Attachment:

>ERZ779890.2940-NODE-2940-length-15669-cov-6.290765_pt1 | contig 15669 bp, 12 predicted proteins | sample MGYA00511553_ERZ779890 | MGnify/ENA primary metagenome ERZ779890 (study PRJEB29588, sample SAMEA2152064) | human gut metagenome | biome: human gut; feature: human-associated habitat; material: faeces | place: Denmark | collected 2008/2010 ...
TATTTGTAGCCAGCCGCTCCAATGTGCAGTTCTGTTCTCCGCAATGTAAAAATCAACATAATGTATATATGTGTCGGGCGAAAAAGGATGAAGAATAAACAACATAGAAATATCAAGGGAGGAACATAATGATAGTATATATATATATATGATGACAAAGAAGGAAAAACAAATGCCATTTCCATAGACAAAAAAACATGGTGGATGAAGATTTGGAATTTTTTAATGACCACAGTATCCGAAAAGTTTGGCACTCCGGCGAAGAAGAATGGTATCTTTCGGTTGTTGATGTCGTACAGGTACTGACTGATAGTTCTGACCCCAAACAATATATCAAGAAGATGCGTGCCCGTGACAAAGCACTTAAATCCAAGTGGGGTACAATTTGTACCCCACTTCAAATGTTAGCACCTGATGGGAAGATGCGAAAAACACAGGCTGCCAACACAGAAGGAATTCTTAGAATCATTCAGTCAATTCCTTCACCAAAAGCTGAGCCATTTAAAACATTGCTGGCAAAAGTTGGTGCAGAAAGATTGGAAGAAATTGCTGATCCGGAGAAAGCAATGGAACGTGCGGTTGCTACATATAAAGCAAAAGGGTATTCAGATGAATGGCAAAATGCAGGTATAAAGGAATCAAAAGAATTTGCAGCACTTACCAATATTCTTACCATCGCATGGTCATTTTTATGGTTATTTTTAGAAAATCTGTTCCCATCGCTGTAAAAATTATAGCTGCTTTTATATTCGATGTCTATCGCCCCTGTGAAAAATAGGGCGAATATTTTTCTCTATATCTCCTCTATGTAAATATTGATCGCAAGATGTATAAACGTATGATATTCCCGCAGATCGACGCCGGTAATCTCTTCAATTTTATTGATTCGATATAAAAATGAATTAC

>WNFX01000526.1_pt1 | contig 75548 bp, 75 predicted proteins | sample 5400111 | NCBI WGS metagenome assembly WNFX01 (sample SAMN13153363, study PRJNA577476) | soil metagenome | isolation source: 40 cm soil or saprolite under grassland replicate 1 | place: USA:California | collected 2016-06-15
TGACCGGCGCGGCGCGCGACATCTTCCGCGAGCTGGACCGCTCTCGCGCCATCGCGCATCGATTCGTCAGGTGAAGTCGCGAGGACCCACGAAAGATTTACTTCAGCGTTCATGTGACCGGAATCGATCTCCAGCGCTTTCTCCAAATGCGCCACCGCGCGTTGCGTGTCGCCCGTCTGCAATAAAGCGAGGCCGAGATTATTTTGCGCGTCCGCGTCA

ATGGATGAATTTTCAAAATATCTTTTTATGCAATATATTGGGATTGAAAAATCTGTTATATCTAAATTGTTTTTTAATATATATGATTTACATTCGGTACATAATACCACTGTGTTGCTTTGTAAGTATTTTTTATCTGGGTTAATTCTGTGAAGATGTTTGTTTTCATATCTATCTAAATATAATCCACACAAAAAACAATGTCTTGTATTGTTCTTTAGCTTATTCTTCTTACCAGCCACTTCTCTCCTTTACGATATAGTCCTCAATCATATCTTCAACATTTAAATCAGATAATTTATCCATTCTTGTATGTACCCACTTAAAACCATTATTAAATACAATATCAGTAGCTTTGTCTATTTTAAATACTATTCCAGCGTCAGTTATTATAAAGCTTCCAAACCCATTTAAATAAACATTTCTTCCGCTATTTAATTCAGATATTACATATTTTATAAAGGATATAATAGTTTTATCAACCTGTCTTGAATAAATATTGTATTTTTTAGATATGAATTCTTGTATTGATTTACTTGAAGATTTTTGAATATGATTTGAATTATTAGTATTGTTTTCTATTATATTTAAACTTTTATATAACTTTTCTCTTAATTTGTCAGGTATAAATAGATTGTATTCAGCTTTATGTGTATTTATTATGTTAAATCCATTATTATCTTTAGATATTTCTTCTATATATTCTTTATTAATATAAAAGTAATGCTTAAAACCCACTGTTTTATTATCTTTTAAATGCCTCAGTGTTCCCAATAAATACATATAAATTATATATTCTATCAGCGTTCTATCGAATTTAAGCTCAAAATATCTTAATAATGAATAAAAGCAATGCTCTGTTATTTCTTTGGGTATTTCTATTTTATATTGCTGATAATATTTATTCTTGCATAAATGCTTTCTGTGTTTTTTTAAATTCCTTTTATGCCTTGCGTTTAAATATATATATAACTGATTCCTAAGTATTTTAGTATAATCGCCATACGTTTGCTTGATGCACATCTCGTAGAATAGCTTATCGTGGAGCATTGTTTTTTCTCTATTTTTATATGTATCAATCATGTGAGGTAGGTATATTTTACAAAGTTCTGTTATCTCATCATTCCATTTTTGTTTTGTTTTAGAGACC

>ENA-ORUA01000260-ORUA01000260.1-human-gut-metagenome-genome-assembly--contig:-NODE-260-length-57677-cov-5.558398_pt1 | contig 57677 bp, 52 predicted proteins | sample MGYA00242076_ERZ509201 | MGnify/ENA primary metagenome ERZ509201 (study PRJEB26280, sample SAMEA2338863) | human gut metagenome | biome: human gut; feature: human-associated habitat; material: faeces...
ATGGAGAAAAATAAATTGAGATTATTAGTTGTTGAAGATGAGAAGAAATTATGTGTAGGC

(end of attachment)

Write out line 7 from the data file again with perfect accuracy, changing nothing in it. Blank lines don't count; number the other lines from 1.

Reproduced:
ATGGAGAAAAATAAATTGAGATTATTAGTTGTTGAAGATGAGAAGAAATTATGTGTAGGC